Thomas glanced up at the clock. Twenty minutes left. God how he hated these five o’clock finishes. He would much rather start early and go early. The bus would not be full, and he would get a seat instead of standing most of the way.
“It’s all Mrs Wilton’s fault” he muttered to himself. “If she had not rung in sick again, then I’d be home. Bitch!!”
“Six first class stamps please,” asked the man who had suddenly appeared at his window, “Christmas ones if you have them.”
Thomas looked down the counter. His and Miss Connor’s window were the only two still open. She was looking at a magazine.
Thomas looked at the man. “It’s February” he exclaimed, “we stopped selling Christmas stamps at the end of December.”
“Oh. Any then. Thought you may have some left. You know, reduced price to get rid of them” said the man.
Thomas looked amazed as he counted out the six stamps and pushed them under the counter window.
“That will be two pounds seventy six, please sir,” without asking if the man wanted anything else. He took the man’s money, and gave him his four pence change. “Now go away” he said to himself. The man turned and walked out.
“Thank you,” sneered Thomas, as the man walked towards the door. He did not turn around, but gave a wave of his hand in dismissal. “Pig!” he thought.
Thomas looked down the counter. Miss Connor was tapping in her phone.
“Mr Simon would not approve of that, Miss Connor” he said. “You could start putting things away. Starting with the phone, please.”
She shook her head, and put her phone in her bag.
“Loser!” she muttered, as she took out her magazine again.
Only fifteen minutes to go. He started to tidy up his window. Stamp books away. Stationery put back in the drawer. Pens back in the pen tray.
“Bugger !!” he said, louder than he wanted, as his date-stamp and pad dropped to the floor. Further down the counter, Miss Connor giggled. Thomas glared at her.
“Magazine, Miss Connor!”
He slid off his stool and bent to pick up the offending items. “Bloody rubbish on this floor” he mumbled, “I’ll have to get Mr Simon to speak to the cleaner. Useless cow.”
It was then he became aware of the tapping noise. He raised his head and peered over the counter. All he could see at first was the parcel. He raised his eyes and saw the lady, and attempted what for Thomas, was a smile. There was no return smile. He stood up and his eyes drifted back to the parcel. In all his years at the Post Office, it never failed to amaze him, how badly some people wrapped a parcel. This one was a classic. It consisted of about five pieces of different coloured wrapping paper, all brought together, of sorts with string and bits of sticky tape. He shook his head and stared. The tapping noise started again. It was the lady, tapping on his window with a spectacle case.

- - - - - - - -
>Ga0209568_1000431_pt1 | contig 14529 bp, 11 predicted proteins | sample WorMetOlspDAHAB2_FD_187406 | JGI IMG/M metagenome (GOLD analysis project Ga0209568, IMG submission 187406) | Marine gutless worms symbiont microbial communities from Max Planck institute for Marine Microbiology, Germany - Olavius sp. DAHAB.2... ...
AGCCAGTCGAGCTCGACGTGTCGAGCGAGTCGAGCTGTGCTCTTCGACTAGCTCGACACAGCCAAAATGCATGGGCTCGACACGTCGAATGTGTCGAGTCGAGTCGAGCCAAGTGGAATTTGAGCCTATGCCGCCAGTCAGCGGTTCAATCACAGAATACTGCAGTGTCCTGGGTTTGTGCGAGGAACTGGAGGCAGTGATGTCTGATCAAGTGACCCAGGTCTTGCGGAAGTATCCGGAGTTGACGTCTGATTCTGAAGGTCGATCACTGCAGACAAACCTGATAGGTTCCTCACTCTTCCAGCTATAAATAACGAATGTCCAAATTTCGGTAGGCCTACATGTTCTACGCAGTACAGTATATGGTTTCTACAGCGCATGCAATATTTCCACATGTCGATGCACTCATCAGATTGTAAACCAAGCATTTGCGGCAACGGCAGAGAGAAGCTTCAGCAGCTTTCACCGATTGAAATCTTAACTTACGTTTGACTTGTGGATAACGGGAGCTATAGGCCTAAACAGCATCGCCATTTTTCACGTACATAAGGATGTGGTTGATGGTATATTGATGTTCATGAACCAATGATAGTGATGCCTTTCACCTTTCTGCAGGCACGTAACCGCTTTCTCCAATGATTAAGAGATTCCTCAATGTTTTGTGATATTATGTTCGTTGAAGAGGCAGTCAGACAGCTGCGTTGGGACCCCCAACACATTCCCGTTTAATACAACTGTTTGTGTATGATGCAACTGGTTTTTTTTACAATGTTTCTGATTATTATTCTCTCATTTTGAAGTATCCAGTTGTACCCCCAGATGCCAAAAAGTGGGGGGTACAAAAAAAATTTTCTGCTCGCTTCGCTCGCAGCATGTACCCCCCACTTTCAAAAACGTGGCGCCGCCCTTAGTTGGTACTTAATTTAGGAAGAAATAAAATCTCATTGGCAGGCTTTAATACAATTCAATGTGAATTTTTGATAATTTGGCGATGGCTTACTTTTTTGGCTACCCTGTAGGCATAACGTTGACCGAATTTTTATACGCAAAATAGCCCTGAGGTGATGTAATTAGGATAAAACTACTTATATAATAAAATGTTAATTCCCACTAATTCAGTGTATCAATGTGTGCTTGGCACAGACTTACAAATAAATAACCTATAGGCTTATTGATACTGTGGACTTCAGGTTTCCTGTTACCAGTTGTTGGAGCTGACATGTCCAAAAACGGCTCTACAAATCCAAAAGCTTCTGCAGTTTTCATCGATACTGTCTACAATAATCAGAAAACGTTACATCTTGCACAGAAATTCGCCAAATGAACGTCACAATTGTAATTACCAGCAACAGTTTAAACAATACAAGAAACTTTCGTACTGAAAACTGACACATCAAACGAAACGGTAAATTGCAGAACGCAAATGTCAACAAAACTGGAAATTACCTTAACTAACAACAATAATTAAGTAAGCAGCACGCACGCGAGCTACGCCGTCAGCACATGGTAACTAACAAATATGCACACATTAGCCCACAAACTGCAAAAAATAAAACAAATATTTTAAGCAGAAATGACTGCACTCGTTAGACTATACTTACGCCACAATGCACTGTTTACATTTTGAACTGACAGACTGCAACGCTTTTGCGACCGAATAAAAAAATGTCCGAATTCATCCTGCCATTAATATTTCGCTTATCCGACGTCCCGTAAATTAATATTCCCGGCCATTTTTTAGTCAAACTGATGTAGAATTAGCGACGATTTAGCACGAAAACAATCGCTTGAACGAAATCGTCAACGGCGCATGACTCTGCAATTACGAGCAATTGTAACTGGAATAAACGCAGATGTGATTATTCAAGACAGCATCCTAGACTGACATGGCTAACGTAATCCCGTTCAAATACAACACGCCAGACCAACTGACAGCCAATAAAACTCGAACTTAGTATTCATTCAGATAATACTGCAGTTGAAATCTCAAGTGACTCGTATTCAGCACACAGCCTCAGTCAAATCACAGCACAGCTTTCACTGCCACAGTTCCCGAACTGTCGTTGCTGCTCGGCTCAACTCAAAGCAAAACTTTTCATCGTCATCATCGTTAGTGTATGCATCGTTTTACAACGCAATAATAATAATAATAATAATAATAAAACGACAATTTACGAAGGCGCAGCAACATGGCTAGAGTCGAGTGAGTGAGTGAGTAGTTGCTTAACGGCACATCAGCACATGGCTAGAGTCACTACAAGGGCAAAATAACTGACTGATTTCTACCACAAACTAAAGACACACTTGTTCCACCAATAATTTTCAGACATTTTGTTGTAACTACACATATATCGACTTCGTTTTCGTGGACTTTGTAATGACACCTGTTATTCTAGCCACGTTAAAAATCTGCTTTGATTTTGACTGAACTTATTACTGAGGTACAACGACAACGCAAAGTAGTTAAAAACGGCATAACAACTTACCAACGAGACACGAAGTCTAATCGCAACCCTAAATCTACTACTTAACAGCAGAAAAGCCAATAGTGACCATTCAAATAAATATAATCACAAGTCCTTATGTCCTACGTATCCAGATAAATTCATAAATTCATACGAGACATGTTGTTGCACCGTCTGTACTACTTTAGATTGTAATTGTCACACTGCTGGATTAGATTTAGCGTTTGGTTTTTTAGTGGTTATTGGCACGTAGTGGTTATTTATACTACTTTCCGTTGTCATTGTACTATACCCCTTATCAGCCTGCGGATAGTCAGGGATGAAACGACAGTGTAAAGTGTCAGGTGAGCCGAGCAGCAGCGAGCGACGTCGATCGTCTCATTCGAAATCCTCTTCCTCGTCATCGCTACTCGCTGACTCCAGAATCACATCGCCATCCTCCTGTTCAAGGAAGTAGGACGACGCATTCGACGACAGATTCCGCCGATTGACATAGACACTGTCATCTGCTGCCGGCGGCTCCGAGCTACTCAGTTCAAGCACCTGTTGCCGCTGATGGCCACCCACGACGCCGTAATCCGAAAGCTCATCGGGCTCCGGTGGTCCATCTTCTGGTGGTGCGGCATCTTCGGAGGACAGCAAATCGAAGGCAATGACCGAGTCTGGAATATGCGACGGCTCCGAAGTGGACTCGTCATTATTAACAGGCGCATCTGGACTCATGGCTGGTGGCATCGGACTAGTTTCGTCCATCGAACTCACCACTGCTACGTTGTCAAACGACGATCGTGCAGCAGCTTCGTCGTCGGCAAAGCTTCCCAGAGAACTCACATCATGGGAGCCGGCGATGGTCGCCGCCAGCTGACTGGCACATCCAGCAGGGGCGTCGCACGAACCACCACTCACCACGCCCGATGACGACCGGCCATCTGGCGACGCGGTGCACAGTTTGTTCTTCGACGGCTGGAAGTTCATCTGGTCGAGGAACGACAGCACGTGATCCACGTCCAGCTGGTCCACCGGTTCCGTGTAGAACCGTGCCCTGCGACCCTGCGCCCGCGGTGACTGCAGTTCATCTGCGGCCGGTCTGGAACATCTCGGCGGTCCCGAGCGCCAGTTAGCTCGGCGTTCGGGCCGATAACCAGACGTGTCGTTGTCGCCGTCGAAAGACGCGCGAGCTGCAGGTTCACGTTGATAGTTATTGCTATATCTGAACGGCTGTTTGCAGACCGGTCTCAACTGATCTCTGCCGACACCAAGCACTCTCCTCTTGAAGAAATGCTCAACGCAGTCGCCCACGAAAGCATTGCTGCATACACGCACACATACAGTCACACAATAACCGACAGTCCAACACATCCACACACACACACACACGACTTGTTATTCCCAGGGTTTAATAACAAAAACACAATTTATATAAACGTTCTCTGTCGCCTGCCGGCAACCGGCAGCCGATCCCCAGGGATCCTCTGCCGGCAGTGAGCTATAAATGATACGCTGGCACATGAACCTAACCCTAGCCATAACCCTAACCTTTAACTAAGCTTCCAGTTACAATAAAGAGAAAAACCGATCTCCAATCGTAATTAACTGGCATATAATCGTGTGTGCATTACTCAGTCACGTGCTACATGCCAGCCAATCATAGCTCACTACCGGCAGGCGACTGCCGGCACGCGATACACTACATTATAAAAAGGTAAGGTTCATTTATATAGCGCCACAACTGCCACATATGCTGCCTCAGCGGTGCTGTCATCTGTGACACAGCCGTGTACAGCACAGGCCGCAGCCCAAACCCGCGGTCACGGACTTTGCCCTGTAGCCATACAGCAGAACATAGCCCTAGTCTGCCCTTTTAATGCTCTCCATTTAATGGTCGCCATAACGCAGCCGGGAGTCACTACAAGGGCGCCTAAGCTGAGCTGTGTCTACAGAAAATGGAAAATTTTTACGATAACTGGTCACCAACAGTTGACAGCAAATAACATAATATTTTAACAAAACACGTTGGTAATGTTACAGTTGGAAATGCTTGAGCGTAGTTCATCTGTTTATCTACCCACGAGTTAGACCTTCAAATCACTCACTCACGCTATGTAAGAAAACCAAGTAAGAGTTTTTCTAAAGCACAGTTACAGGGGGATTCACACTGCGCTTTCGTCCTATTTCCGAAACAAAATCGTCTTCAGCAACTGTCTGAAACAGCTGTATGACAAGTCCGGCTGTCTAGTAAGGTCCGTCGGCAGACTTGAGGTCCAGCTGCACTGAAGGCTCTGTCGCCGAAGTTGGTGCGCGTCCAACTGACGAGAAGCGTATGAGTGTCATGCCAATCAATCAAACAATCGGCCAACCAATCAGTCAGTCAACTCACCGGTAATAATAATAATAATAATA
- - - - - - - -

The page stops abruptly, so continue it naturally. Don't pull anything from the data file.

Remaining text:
“Yes?” Thomas asked. “How can I be of assistance?” his eyes straying to the parcel then back to the lady.
“I want to send this to my sister. In Spain!” she said glancing around to see if anyone was listening. “That’s abroad. Europe” she stated.
“So I believe” he muttered, “and will you want to insure the ‘package’ madam?”
“Certainly” she exclaimed, “one cannot trust anyone these days!”
Thomas looked again at the clock. “Can you put it on the scales?” he asked.
The lady did so and Thomas tapped the keys of his computer.
“What is the contents and value of the parcel?” he asked.
“It’s a valuable fur coat” she replied.
“Value?” he repeated.
“I said. It’s valuable”
“But how valuable is it? Twenty pounds, forty pounds, a thousand pounds? I need to know. For the insurance you see.” He was beginning to get annoyed.
“Oh I don’t know” she replied. “My late husband bought it. You don’t ask that kind of question when you get a present.”
“Shall we call it fifty pounds then?” he asked hopefully.
“Good God man. Gerald did not skimp on price” she spluttered. “Gerald was my late husband. He was in banking. No, no it would have been a good deal more.”
“A hundred pounds?” he ventured.
“Shall we say five hundred pounds” again looking around at her audience, which now only consisted of Miss Connor, who was talking on her mobile phone.
Thomas looked up at the clock. Five past, sodding five! Bloody woman!
“When do you want it delivered” he asked wearily.
“Immediately!” she spouted. “It is quite cold in Spain at the moment. Priority delivery please”
Thomas tapped his computer keys again. “That will be twenty five pounds and sixty two pence, then. Please.”
“Ridiculous” she screeched. “Where did you get that figure from? It’s only Spain. I’m not paying that price.”
Thomas groaned, audibly “That’s the cost to send a valuable parcel to Spain, with priority delivery!”
“Well I’m not paying that!” the lady exclaimed. “I’ll go elsewhere. I’ll use UPS or someone like that.”
She snatched the parcel off the scales. In doing so, she must have caught the only bit of string that was holding the package together. Everything came to pieces.
Thomas peered over the counter, as the lady tried to gather the coat and the wrapping paper into one bundle.
“Does Madam need any help?” he chuckled.
The lady did not reply but hurriedly ran to the door.
“I’ll be speaking to my son about you” she said as she struggled to open the door. “His name is Mr Simon. I think you know may know him!”
The door closed behind her.
“Bugger!” shouted Thomas, “bugger, bugger and more bugger!”
This time, Miss Connor did not laugh.